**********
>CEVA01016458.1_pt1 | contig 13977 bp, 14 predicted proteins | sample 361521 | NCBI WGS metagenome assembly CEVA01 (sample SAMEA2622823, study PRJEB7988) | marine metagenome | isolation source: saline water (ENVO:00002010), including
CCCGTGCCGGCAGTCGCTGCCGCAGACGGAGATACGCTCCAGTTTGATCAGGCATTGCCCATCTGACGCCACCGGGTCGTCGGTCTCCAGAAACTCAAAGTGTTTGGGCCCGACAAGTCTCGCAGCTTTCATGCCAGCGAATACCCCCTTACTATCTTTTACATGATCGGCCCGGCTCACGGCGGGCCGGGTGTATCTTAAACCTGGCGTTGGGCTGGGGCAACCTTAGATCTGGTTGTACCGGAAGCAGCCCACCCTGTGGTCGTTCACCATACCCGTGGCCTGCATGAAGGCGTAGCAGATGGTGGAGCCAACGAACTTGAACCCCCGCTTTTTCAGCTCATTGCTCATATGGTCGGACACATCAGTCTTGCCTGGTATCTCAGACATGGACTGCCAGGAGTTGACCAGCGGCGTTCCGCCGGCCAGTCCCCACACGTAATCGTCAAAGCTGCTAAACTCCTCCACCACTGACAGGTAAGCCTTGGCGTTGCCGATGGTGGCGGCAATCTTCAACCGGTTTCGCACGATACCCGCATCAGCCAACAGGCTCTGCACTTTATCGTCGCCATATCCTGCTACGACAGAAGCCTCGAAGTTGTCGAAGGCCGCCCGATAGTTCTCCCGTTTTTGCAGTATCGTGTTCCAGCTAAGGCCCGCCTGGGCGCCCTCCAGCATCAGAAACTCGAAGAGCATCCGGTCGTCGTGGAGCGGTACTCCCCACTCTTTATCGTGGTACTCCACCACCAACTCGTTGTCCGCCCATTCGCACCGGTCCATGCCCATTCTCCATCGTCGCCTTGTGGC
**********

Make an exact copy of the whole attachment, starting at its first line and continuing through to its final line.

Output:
>CEVA01016458.1_pt1 | contig 13977 bp, 14 predicted proteins | sample 361521 | NCBI WGS metagenome assembly CEVA01 (sample SAMEA2622823, study PRJEB7988) | marine metagenome | isolation source: saline water (ENVO:00002010), including
CCCGTGCCGGCAGTCGCTGCCGCAGACGGAGATACGCTCCAGTTTGATCAGGCATTGCCCATCTGACGCCACCGGGTCGTCGGTCTCCAGAAACTCAAAGTGTTTGGGCCCGACAAGTCTCGCAGCTTTCATGCCAGCGAATACCCCCTTACTATCTTTTACATGATCGGCCCGGCTCACGGCGGGCCGGGTGTATCTTAAACCTGGCGTTGGGCTGGGGCAACCTTAGATCTGGTTGTACCGGAAGCAGCCCACCCTGTGGTCGTTCACCATACCCGTGGCCTGCATGAAGGCGTAGCAGATGGTGGAGCCAACGAACTTGAACCCCCGCTTTTTCAGCTCATTGCTCATATGGTCGGACACATCAGTCTTGCCTGGTATCTCAGACATGGACTGCCAGGAGTTGACCAGCGGCGTTCCGCCGGCCAGTCCCCACACGTAATCGTCAAAGCTGCTAAACTCCTCCACCACTGACAGGTAAGCCTTGGCGTTGCCGATGGTGGCGGCAATCTTCAACCGGTTTCGCACGATACCCGCATCAGCCAACAGGCTCTGCACTTTATCGTCGCCATATCCTGCTACGACAGAAGCCTCGAAGTTGTCGAAGGCCGCCCGATAGTTCTCCCGTTTTTGCAGTATCGTGTTCCAGCTAAGGCCCGCCTGGGCGCCCTCCAGCATCAGAAACTCGAAGAGCATCCGGTCGTCGTGGAGCGGTACTCCCCACTCTTTATCGTGGTACTCCACCACCAACTCGTTGTCCGCCCATTCGCACCGGTCCATGCCCATTCTCCATCGTCGCCTTGTGGC